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Neko Mulally tests a modified 29 inch Scott Gambler

Bit of a gamble?

Murmurs of 29 inch downhill bikes are always floating around the bike world, but Neko Mulally has gone the whole hog and decided to build up his World Champs frame as a 29er.

He needed to make a few modifications, such as milling the fork arch for clearance and fitting a shorter shock with offset bushings to preserve the geometry but, in essence, here is a 29er downhill bike. Of course, it’s not perfect (just look how far forward the seat is slammed) but it’s definitely an interesting experiment.

Built this thing up with a few mods to the bike I've been riding all year. Started by fitting 29" wheels to the frame I raced at world champs. To get the BB low enough with the larger wheels I switched from a 240mm shock (9.5×3) to a 222mm shock (8.75×2.75). The difference in shock size was more than I was looking for, so I put offset bushings in both ends of the new shock to make it less of a change. The shorter shock made the bike too slack, so I put in a +1 degree headset. The front wheel fit into my standard 27.5 fork, but had very little clearance so I milled out the fork arch a few extra mm for a smooth fit. The rear wheel fit with plenty of clearance and has room away from the seat tube at bottom out. I had to run my seat post a little higher than normal and push my seat all the way forward on the rails. Other than that everything else fit perfectly. The BB height is 340mm, head angle about 62.5 degrees, the wheelbase about 1260mm. My first impression is that it makes all bumps feel smaller. The shorter shock cut off the top of my stroke so it feels less supple than riding my normal set up. Turning is not too bad, but feels kind of 2 dimensional. If you get late into a turn you really need to commit or you get stood up. It definitely is not as nimble with the big wheels, but when you ride smooth it's great. Then switching back to the 27.5 the front wheel seemed small after riding this thing! For a bike that I was able to build into another wheel size with all stock parts (aside from the linkage I've been using all year) it feels pretty good. I'm not sure better or worse yet, but it certainly has its sections and I'm excited to ride it more. I think there is huge potential for a downhill bike designed from the ground up around 29" wheels. It could be a great tool for certain tracks, maybe more than you would think.

A photo posted by nekomulally (@nekomulally) on

There’s quite a lot to take in from the caption but the bottom line is about how it rides. Neko said: “My first impression is that it makes all bumps feel smaller. The shorter shock cut off the top of my stroke so it feels less supple than riding my normal set up. Turning is not too bad, but feels kind of two dimensional.

“If you get late into a turn you really need to commit or you get stood up. It definitely is not as nimble with the big wheels, but when you ride smooth it’s great. Then switching back to the 27.5 the front wheel seemed small after riding this thing!”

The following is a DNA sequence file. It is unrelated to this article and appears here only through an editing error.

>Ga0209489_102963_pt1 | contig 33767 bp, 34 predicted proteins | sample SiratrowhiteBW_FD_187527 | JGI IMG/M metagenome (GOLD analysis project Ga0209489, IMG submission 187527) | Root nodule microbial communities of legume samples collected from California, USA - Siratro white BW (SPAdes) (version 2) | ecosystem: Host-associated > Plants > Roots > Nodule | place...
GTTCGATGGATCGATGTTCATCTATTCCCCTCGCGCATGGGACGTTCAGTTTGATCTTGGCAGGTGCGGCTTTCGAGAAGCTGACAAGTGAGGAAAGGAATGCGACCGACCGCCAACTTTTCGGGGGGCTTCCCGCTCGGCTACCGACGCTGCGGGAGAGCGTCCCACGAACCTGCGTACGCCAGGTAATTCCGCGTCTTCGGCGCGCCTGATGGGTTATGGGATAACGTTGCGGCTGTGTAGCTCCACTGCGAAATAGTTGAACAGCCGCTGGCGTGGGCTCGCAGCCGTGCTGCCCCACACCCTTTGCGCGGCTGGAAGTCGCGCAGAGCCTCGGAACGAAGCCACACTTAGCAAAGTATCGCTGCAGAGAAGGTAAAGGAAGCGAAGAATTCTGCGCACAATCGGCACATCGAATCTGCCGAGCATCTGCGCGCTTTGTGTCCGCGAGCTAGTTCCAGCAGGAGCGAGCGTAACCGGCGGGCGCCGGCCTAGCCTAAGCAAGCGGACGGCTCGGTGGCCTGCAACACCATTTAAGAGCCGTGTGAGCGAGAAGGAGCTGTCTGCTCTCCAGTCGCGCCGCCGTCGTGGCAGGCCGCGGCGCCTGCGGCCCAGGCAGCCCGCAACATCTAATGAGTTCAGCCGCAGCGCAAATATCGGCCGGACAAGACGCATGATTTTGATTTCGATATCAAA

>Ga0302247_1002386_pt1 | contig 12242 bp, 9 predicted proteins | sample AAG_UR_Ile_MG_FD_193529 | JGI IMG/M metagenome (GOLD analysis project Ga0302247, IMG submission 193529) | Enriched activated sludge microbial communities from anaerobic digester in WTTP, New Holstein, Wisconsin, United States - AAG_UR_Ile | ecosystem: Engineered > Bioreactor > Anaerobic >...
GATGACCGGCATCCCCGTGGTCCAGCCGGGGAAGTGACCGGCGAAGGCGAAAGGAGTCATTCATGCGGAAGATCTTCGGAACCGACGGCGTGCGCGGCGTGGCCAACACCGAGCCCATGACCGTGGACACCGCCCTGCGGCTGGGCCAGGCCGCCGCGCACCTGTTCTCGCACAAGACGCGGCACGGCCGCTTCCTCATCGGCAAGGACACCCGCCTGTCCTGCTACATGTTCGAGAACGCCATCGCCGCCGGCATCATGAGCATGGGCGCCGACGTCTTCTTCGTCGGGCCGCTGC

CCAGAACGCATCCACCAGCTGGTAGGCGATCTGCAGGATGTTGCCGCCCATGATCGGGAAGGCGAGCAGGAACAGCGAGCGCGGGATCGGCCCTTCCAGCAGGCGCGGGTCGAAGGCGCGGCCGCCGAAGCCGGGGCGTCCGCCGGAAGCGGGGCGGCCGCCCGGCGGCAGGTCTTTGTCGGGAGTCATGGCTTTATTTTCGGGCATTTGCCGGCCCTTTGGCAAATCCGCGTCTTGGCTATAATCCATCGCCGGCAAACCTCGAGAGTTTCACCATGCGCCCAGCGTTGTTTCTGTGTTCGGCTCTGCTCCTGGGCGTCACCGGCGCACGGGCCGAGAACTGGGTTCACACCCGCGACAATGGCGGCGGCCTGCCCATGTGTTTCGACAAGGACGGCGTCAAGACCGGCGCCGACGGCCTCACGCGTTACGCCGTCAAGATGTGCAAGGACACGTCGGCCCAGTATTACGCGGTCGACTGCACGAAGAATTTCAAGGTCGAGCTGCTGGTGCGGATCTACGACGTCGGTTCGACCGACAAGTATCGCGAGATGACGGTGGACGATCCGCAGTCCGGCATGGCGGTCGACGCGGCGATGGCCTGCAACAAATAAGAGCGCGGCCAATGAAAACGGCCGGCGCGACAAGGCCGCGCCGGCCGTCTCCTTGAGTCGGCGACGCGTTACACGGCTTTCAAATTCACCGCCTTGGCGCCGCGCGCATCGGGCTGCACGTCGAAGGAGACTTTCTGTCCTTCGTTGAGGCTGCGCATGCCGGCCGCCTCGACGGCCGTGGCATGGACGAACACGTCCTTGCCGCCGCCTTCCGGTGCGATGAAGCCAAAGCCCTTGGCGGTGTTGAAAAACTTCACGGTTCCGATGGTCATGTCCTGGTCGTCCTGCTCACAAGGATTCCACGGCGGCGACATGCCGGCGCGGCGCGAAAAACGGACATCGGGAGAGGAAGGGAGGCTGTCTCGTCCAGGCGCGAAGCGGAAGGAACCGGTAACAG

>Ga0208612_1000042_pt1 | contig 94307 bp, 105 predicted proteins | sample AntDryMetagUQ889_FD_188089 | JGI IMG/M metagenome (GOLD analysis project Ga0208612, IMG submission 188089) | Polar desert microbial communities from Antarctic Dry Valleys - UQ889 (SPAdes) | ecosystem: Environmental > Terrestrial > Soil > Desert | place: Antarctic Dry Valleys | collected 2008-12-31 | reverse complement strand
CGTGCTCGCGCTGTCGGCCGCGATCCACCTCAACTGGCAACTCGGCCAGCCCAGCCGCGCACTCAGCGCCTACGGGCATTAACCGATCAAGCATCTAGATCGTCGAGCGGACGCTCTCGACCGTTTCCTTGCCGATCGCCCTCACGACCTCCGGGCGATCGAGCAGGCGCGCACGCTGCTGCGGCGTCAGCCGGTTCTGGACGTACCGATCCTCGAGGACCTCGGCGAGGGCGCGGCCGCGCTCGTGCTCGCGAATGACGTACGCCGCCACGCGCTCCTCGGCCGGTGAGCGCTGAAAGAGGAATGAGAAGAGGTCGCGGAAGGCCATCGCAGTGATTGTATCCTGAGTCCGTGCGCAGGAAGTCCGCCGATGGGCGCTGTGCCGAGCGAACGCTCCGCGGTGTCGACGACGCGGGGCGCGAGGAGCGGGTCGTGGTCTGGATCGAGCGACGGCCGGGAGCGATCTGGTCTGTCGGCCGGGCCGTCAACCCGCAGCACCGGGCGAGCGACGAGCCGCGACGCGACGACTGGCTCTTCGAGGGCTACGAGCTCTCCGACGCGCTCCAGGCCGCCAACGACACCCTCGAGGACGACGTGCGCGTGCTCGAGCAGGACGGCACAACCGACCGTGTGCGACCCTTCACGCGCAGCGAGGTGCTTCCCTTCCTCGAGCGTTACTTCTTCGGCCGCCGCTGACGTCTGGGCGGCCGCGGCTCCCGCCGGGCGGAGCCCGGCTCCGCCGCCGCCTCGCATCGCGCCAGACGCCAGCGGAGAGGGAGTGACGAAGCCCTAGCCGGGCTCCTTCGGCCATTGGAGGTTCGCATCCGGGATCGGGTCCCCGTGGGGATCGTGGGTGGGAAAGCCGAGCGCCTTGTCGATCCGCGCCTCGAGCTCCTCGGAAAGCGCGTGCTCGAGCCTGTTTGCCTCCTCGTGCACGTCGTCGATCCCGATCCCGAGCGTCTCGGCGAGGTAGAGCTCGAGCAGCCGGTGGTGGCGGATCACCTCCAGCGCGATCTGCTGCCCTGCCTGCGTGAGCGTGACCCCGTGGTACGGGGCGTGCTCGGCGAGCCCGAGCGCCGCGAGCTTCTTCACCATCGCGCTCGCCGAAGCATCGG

Of course, we can’t know if it’s quicker or not until it’s put up against the clock, but the fact he’s even trying it is telling. Could it be long before we see ghetto customisations like this on more pedally World Cups, or even complete 29 inch frames? Neko said: “I’m not sure better or worse yet, but it certainly has its sections and I’m excited to ride it more.”

Have a scroll through the comments on this one too as Neko is taking questions about the bike. Including talking about the bar height (no different apparently) and the tyres (Schwalbe Super Gravity Magic Mary).

For more thoughts on 29er downhill bikes check out our discussion on them here.

Neko’s Full Description

“Built this thing up with a few mods to the bike I’ve been riding all year. Started by fitting 29” wheels to the frame I raced at world champs.

“To get the BB low enough with the larger wheels I switched from a 240mm shock (9.5×3) to a 222mm shock (8.75×2.75).

“The difference in shock size was more than I was looking for, so I put offset bushings in both ends of the new shock to make it less of a change. The shorter shock made the bike too slack, so I put in a +1 degree headset.

“The front wheel fit into my standard 27.5 fork, but had very little clearance so I milled out the fork arch a few extra mm for a smooth fit. The rear wheel fit with plenty of clearance and has room away from the seat tube at bottom out.

“I had to run my seat post a little higher than normal and push my seat all the way forward on the rails. Other than that everything else fit perfectly. The BB height is 340mm, head angle about 62.5 degrees, the wheelbase about 1260mm.

“My first impression is that it makes all bumps feel smaller. The shorter shock cut off the top of my stroke so it feels less supple than riding my normal set up. Turning is not too bad, but feels kind of 2 dimensional. If you get late into a turn you really need to commit or you get stood up.

“It definitely is not as nimble with the big wheels, but when you ride smooth it’s great. Then switching back to the 27.5 the front wheel seemed small after riding this thing!

“For a bike that I was able to build into another wheel size with all stock parts (aside from the linkage I’ve been using all year) it feels pretty good. I’m not sure better or worse yet, but it certainly has its sections and I’m excited to ride it more.

“I think there is huge potential for a downhill bike designed from the ground up around 29″ wheels. It could be a great tool for certain tracks, maybe more than you would think.”

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